Democratic Massachusetts Sen. Elizabeth Warren too vowed to legalize marijuana through executive action. In response to the Prospect, Warren wrote “I support delisting marijuana as a Schedule I drug to limit federal intervention when states have already legalized marijuana … I also support the full legalization of marijuana and restorative justice for those unjustly jailed for marijuana crimes.”
Along with Sanders, Warren has committed further than other candidates by vowing to remove marijuana from the Controlled Substance list through her administration rather than depend on the political maneuvering in Congress. Warren, along with being a continuous critic of Wall Street and Big Tech, has been critical of Trump's lack of commitment to protecting states that have legalized the use of cannabis. She filed a bill that would ensure that the federal government would not interfere with marijuana-legal states.
It’s time to reform American’s outdated marijuana policies. Watch live as @SenCoryGarder and I discuss our new legislation that would let states, territories, & tribes decide for themselves how best to regulate marijuana – without federal interference. https://t.co/BVcvxomhld
— Elizabeth Warren (@SenWarren) June 7, 2018
Democratic California Sen. Kamala Harris joined the presidential race and bid for the party's nomination on Jan. 27, announcing her run on ABC's “Good Morning America.” Harris is the second African-American woman to serve in the Senate, where she's been a supporter of policies such as expanded health-care access, affordable housing, and marijuana legalization and decriminalization.
Decriminalizing marijuana at the federal level isn’t just a smart thing to do —it’s the right thing to do. We can’t keep repeating the same mistakes of the past. Too many lives have been ruined by these regressive policies.
— Kamala Harris (@KamalaHarris) December 11, 2018
But much of the conversation surrounding Harris has been centered on her prosecutorial record during her time as California Attorney General and San Francisco District Attorney in which she jailed marijuana offenders. During the second round of Democratic debates, Sen. Tulsi Gabbard aimed for Harris' record: “She put over 1,500 people in jail for marijuana violations and then laughed about it when she was asked if she ever smoked marijuana.”
Gabbard was referring to Harris involvement in a cannabis-related controversy, referred to as “Reefergater” or “SnoopGate” in social media. During a Feb. 11, 2019, appearance on “The Breakfast Club” radio program, her comments were interpreted to mean she smoked cannabis during college while listening to the music of Snoop Dogg and 2Pac, to which social media users pointed out that both artists hadn't released music by the time Harris had graduated from college. Both “The Breakfast Club” hosts defended Harris, and Vice's senior politics editor, Harry Cheadle, dismissed the scandal as the “the dumbest story of the year.”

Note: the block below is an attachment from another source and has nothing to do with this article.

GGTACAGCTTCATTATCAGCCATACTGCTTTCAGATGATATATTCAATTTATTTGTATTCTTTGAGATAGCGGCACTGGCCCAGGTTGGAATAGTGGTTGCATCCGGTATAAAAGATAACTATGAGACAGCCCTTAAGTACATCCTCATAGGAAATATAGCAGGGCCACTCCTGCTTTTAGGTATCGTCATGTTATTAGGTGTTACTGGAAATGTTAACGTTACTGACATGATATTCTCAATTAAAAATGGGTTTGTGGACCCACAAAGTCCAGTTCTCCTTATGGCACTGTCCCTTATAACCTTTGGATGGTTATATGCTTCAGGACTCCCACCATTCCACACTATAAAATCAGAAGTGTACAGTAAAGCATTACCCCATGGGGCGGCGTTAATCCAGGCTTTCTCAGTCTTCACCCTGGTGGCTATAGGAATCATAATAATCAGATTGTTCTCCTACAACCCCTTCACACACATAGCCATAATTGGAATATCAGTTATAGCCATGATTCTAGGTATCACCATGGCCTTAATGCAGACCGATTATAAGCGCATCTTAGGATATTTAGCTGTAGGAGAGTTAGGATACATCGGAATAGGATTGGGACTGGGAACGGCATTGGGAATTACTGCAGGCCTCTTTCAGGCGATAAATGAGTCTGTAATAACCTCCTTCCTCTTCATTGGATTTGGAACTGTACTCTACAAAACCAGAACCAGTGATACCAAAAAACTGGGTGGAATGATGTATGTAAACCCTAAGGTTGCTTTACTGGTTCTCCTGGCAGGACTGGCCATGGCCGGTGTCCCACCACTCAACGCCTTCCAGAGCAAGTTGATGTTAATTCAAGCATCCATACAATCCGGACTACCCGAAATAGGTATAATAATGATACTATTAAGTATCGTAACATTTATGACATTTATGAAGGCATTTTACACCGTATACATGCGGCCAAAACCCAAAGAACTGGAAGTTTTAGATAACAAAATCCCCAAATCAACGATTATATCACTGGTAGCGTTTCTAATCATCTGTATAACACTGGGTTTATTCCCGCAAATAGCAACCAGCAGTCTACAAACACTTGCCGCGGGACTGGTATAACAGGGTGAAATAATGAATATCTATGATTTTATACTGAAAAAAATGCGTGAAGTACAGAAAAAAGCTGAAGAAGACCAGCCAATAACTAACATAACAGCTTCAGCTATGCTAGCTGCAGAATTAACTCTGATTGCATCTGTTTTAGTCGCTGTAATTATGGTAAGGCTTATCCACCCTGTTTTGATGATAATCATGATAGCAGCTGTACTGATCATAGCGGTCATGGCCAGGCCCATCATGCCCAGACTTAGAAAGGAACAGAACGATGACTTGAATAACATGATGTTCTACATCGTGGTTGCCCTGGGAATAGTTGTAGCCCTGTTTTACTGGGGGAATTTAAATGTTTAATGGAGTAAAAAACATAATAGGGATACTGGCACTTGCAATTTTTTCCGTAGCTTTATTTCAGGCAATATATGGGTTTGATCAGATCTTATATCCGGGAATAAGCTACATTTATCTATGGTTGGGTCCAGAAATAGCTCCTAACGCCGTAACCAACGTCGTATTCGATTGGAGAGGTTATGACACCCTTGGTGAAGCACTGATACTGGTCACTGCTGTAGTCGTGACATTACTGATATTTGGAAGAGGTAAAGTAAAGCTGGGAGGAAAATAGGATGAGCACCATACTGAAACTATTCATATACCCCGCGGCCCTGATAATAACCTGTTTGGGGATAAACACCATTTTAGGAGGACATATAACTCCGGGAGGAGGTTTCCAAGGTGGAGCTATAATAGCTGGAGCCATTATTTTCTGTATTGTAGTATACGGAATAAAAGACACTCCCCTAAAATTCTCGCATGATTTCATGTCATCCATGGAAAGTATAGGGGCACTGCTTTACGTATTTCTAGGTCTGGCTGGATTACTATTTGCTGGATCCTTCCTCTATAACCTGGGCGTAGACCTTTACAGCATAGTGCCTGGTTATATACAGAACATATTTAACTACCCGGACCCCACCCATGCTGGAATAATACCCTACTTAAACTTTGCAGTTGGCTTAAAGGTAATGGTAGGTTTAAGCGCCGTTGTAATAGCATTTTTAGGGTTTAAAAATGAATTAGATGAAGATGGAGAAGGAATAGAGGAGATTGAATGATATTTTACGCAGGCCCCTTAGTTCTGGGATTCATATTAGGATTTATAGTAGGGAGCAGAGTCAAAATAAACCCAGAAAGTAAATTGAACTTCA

When Democratic New Jersey Sen. Cory Booker jumped into the 2020 presidential race on Feb. 1, he did so by putting criminal justice reform and marijuana legalization at the forefront, addressing both issues in his first radio interview after announcing that he would run for president.
In February 2019, Booker reintroduced a bill that would legalize marijuana nationwide shortly after announcing his presidential run. The bill would remove marijuana from the Controlled Substance Act, as well as expunge the records of marijuana-related offenses and create a $500 million annual fund to repair communities damaged by the War on Drugs. Since, the legislation has been supported by Sens. Sanders, Harris, and Warren. In a March 2019 town hall, Booker also said he would consider mass commutations and pardons of federal marijuana offenses should he take office.
Cory Booker says he "absolutely” would consider mass commutations and pardons for federal marijuana offenses if he were to become president. #BookerTownHall https://t.co/8If7Lkd89C pic.twitter.com/DGyHbMtlwb
— CNN (@CNN) March 28, 2019
Democratic Minnesota Sen. Amy Klobuchar joined the crowded Democratic field on Feb. 10. The longtime senator's reputation is one of a tough pragmatist who wins her elections by huge margins, according to Vox.com. Her candidacy has kicked off with calls for regulating the technology sector and marijuana legalization.
UPDATE from @amyklobuchar: “I support the legalization of marijuana and believe that states should have the right to determine the best approach to marijuana within their borders.” https://t.co/MxAi9XOUwz
— Jacqueline Alemany (@JaxAlemany) February 22, 2019
Unlike Harris and Sanders, Klobuchar hasn't signed onto Booker's Marijuana Justice Act. Instead, she has co-sponsored the States Act, legislation that allows states to set their marijuana policies and protects them from federal punishment.